- It's hard to be optimistic, given how many times we've gotten some encouraging signs.
- This does seem a little different, in that many commentators on the right are also hopeful.
- The reasons to be skeptical now are different than they were three or four months ago.
Look, I'm hopeful. But we've also seen this before.
As I've previously noted, over the course of the last year, the commentators considered "on the right" have been the ones who've mostly gotten their calls about inflation right. Whether that's due to their own negative bias toward Biden or not, every time we've had some light at the end of the tunnel it has instead been an oncoming train. I was encouraged to see some conservative economists and pundits, this time, saying yes, this really might be a good sign. But my optimism is cautious given what we've seen.
The last time we were truly optimistic about inflation was in September, when Biden was heralding “zero” inflation but there were major caveats that the core CPI was still rising. Back then, the optimism was very one-sided, and many economists and pundits with center or right-wing views warned that the report wasn’t as good as the White House was making it out to be. They were right. This time, economists from across the board seem moderately optimistic, and if there is a reason for concern, it’s different from why we were worried in September.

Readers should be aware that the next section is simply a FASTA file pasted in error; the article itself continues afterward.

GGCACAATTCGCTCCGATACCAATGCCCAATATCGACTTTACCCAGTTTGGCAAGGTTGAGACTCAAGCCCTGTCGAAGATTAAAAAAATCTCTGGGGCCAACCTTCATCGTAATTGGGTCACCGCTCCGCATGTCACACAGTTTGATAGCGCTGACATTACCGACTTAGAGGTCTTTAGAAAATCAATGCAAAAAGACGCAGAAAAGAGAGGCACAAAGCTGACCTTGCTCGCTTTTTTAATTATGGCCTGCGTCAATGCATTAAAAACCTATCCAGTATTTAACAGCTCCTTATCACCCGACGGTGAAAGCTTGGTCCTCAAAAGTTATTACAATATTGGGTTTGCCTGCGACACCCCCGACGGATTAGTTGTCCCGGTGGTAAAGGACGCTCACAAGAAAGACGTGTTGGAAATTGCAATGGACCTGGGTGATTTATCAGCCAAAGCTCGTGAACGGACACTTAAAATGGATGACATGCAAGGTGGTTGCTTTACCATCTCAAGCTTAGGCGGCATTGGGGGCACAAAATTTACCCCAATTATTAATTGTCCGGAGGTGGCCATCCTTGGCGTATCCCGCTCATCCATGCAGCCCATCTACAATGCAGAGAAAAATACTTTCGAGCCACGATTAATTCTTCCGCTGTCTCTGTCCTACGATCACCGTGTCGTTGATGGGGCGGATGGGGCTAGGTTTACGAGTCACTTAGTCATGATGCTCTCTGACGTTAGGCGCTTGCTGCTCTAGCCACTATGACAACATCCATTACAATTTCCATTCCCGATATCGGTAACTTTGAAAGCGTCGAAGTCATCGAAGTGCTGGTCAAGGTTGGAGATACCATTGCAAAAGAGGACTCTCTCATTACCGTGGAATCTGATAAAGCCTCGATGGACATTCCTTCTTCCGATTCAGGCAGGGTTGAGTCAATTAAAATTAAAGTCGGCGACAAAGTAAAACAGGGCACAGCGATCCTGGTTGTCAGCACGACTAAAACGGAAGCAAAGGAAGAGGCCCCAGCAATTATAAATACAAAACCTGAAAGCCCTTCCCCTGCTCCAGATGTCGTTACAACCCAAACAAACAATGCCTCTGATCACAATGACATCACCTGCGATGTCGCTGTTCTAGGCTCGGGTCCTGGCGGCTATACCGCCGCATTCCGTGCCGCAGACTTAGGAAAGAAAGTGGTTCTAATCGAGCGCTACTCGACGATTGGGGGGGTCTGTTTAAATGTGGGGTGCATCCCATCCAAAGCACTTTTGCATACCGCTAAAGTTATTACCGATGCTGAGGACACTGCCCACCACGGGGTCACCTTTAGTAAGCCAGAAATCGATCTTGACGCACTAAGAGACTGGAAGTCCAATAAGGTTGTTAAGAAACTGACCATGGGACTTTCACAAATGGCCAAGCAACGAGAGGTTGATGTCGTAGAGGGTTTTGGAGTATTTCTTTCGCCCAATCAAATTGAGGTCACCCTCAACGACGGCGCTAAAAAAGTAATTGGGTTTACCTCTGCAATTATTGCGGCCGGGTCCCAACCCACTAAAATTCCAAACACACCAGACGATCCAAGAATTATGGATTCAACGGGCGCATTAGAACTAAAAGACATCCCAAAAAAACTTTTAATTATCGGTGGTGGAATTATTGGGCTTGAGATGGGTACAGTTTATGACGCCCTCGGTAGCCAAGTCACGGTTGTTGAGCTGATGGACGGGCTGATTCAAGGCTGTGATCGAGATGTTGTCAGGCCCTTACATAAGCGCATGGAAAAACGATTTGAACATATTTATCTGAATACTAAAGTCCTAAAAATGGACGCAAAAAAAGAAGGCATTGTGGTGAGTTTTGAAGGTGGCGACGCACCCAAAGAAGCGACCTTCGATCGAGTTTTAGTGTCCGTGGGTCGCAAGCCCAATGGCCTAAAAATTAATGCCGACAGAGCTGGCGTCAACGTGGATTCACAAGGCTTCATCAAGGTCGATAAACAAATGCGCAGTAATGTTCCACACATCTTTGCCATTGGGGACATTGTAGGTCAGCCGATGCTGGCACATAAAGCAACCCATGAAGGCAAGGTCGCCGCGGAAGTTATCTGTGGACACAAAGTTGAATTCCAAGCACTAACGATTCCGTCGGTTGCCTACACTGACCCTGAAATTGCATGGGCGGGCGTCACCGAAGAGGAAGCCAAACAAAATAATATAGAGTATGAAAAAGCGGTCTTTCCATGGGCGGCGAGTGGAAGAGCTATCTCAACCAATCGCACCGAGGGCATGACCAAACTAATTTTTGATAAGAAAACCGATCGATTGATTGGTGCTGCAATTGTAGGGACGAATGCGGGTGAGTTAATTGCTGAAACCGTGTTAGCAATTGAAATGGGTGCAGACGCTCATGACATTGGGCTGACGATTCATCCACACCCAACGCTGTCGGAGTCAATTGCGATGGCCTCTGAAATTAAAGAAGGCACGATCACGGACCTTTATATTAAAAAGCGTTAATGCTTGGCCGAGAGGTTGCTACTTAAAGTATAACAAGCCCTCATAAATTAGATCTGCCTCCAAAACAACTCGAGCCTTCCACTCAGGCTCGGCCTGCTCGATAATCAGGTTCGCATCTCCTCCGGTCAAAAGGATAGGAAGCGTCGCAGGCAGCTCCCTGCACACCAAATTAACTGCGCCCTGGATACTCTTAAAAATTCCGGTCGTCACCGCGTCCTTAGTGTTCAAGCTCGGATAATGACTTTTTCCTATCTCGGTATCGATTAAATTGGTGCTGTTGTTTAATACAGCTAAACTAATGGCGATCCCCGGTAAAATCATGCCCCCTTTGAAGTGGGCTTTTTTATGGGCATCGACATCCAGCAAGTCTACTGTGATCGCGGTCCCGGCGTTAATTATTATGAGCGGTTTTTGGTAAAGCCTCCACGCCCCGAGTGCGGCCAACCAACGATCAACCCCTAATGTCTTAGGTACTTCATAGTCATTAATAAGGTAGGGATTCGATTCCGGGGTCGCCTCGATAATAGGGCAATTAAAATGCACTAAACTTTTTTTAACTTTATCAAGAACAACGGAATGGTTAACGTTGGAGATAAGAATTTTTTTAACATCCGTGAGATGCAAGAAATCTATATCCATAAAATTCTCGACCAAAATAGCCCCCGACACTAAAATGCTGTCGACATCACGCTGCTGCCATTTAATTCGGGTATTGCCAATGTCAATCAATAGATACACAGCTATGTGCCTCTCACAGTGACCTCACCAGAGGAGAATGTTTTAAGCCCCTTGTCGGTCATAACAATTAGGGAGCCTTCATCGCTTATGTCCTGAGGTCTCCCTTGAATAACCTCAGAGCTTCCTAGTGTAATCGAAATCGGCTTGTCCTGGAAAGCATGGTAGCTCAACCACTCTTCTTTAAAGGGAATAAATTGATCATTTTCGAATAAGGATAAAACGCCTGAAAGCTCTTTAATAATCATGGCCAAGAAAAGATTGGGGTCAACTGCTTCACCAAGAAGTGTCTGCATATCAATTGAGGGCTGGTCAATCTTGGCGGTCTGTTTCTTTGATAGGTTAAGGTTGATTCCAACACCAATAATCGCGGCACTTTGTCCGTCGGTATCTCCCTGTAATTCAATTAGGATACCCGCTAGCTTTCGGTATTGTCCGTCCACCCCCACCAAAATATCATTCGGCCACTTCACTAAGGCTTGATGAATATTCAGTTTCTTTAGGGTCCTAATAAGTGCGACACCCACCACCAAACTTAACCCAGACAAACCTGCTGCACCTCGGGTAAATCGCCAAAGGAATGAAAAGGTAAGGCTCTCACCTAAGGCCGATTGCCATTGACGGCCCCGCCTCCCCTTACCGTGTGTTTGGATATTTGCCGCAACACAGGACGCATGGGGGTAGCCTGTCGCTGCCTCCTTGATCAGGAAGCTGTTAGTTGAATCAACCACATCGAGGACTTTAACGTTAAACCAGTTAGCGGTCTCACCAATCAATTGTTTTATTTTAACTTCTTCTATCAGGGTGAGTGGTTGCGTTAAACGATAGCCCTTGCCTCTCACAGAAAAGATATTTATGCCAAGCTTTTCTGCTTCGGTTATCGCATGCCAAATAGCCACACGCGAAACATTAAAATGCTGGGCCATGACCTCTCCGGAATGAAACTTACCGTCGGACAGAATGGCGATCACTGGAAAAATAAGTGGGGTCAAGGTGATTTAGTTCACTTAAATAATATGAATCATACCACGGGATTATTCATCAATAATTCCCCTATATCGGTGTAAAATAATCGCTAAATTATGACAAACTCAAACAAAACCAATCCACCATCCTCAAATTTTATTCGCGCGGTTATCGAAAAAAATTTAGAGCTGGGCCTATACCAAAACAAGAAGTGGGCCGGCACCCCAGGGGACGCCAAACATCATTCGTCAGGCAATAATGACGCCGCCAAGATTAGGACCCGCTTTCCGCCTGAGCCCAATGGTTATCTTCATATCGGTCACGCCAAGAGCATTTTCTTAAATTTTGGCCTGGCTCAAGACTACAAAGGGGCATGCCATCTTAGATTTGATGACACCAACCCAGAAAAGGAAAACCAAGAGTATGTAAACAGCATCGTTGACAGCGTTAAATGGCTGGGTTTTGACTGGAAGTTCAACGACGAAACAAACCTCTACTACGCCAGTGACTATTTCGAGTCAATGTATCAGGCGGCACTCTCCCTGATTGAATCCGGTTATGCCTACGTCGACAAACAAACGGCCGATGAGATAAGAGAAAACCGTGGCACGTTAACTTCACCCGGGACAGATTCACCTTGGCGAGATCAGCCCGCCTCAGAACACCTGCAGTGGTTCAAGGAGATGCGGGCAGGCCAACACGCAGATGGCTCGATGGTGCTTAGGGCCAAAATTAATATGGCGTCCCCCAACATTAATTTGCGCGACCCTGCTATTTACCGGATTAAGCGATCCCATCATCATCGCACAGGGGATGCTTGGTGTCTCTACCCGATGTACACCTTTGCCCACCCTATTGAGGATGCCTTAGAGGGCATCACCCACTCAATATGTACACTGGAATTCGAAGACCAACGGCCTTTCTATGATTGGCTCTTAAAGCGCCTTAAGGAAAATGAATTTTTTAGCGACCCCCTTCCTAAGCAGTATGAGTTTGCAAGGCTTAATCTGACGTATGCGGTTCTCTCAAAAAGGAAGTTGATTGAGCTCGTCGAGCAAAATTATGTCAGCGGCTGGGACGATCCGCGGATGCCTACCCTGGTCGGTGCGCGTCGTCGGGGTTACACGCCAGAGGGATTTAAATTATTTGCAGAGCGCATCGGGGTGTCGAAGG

The biggest caveat that I've found to these numbers came from Jonathan Levin in Bloomberg, who wrote a very informative piece about how the pricing of healthcare is being skewed by a methodology quirk. The short version is that health insurance inflation rate data is updated once a year and spread out over 12 months, and the latest batch of data is being pulled down by a misleading drop in costs. Similar to how housing inflation is a lagging indicator (because leases are often signed for a year), healthcare costs may be showing deflationary numbers because they're comparing last year's health costs to this year's economy. Healthcare costs could be rising, but we don't see those figures yet.